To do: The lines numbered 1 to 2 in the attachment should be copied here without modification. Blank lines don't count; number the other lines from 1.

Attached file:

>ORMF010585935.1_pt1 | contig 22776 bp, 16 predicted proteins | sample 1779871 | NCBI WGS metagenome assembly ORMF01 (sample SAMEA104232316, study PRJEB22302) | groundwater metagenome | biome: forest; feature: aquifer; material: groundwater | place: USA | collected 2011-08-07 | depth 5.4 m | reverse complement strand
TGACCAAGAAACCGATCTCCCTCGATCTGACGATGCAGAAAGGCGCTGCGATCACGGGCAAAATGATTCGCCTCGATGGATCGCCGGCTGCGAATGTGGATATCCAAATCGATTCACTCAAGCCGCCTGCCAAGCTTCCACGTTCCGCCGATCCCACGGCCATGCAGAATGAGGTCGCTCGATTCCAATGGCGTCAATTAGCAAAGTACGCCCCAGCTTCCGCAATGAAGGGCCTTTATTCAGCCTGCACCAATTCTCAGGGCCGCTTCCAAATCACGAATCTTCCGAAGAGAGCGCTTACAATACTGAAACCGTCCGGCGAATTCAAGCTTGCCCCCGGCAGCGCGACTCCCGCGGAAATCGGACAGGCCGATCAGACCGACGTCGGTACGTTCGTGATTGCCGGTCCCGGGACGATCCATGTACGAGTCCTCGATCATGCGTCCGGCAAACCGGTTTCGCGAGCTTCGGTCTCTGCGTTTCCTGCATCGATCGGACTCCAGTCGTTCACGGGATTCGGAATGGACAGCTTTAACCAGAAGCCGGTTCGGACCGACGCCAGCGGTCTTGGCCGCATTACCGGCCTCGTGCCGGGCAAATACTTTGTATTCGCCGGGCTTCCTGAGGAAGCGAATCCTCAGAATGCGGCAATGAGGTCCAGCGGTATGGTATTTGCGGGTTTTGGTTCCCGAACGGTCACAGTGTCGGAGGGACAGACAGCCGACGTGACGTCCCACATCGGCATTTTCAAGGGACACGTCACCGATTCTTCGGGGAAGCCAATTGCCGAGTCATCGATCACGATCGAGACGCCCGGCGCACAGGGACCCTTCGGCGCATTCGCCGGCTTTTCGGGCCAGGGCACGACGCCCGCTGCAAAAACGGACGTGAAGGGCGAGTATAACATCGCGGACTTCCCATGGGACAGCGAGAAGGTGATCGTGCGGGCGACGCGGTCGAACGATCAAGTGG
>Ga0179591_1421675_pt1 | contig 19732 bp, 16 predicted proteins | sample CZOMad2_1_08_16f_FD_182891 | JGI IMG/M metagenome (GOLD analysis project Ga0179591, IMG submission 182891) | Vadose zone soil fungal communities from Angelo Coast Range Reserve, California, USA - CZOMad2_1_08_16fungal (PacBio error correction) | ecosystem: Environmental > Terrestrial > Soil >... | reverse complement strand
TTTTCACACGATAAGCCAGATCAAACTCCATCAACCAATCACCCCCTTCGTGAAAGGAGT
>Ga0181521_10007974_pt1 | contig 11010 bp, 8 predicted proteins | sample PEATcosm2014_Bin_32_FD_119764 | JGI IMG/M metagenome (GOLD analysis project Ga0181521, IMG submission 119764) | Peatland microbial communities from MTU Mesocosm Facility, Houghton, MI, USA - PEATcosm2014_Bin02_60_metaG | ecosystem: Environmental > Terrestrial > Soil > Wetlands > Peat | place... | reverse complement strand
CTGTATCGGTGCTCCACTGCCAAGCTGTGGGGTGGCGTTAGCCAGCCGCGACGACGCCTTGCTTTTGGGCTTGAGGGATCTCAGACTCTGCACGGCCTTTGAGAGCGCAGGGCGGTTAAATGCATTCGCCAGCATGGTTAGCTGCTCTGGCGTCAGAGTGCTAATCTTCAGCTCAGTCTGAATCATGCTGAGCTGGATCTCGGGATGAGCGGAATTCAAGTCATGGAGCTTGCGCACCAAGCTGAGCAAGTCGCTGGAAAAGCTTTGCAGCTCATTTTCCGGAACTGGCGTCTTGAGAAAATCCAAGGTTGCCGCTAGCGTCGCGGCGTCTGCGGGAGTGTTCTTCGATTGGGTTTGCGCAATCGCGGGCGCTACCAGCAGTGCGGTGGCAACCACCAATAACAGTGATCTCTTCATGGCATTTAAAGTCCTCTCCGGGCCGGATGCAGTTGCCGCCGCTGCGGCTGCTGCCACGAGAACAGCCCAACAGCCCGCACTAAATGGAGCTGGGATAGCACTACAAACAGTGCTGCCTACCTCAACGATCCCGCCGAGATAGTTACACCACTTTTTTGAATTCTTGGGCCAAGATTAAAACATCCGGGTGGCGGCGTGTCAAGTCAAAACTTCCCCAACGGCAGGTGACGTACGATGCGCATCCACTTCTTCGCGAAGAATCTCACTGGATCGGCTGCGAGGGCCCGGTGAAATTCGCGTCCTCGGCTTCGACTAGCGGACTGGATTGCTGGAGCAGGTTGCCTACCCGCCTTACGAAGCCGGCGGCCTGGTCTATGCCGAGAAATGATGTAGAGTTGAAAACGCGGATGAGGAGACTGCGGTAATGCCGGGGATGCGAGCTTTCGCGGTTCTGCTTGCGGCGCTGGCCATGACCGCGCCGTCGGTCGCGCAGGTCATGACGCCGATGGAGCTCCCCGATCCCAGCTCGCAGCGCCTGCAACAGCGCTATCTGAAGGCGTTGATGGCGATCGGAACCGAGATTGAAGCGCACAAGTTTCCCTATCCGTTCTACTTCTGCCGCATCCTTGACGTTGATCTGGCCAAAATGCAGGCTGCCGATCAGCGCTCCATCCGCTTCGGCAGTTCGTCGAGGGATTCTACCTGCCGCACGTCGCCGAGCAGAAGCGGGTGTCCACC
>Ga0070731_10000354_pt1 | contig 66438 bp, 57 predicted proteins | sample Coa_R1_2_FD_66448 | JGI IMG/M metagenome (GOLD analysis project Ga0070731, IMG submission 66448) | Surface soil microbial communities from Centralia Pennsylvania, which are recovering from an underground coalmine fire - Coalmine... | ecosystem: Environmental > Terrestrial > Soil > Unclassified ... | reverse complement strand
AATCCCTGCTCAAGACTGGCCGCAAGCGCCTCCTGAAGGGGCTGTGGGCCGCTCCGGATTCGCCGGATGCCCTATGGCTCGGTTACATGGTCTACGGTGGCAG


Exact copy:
>ORMF010585935.1_pt1 | contig 22776 bp, 16 predicted proteins | sample 1779871 | NCBI WGS metagenome assembly ORMF01 (sample SAMEA104232316, study PRJEB22302) | groundwater metagenome | biome: forest; feature: aquifer; material: groundwater | place: USA | collected 2011-08-07 | depth 5.4 m | reverse complement strand
TGACCAAGAAACCGATCTCCCTCGATCTGACGATGCAGAAAGGCGCTGCGATCACGGGCAAAATGATTCGCCTCGATGGATCGCCGGCTGCGAATGTGGATATCCAAATCGATTCACTCAAGCCGCCTGCCAAGCTTCCACGTTCCGCCGATCCCACGGCCATGCAGAATGAGGTCGCTCGATTCCAATGGCGTCAATTAGCAAAGTACGCCCCAGCTTCCGCAATGAAGGGCCTTTATTCAGCCTGCACCAATTCTCAGGGCCGCTTCCAAATCACGAATCTTCCGAAGAGAGCGCTTACAATACTGAAACCGTCCGGCGAATTCAAGCTTGCCCCCGGCAGCGCGACTCCCGCGGAAATCGGACAGGCCGATCAGACCGACGTCGGTACGTTCGTGATTGCCGGTCCCGGGACGATCCATGTACGAGTCCTCGATCATGCGTCCGGCAAACCGGTTTCGCGAGCTTCGGTCTCTGCGTTTCCTGCATCGATCGGACTCCAGTCGTTCACGGGATTCGGAATGGACAGCTTTAACCAGAAGCCGGTTCGGACCGACGCCAGCGGTCTTGGCCGCATTACCGGCCTCGTGCCGGGCAAATACTTTGTATTCGCCGGGCTTCCTGAGGAAGCGAATCCTCAGAATGCGGCAATGAGGTCCAGCGGTATGGTATTTGCGGGTTTTGGTTCCCGAACGGTCACAGTGTCGGAGGGACAGACAGCCGACGTGACGTCCCACATCGGCATTTTCAAGGGACACGTCACCGATTCTTCGGGGAAGCCAATTGCCGAGTCATCGATCACGATCGAGACGCCCGGCGCACAGGGACCCTTCGGCGCATTCGCCGGCTTTTCGGGCCAGGGCACGACGCCCGCTGCAAAAACGGACGTGAAGGGCGAGTATAACATCGCGGACTTCCCATGGGACAGCGAGAAGGTGATCGTGCGGGCGACGCGGTCGAACGATCAAGTGG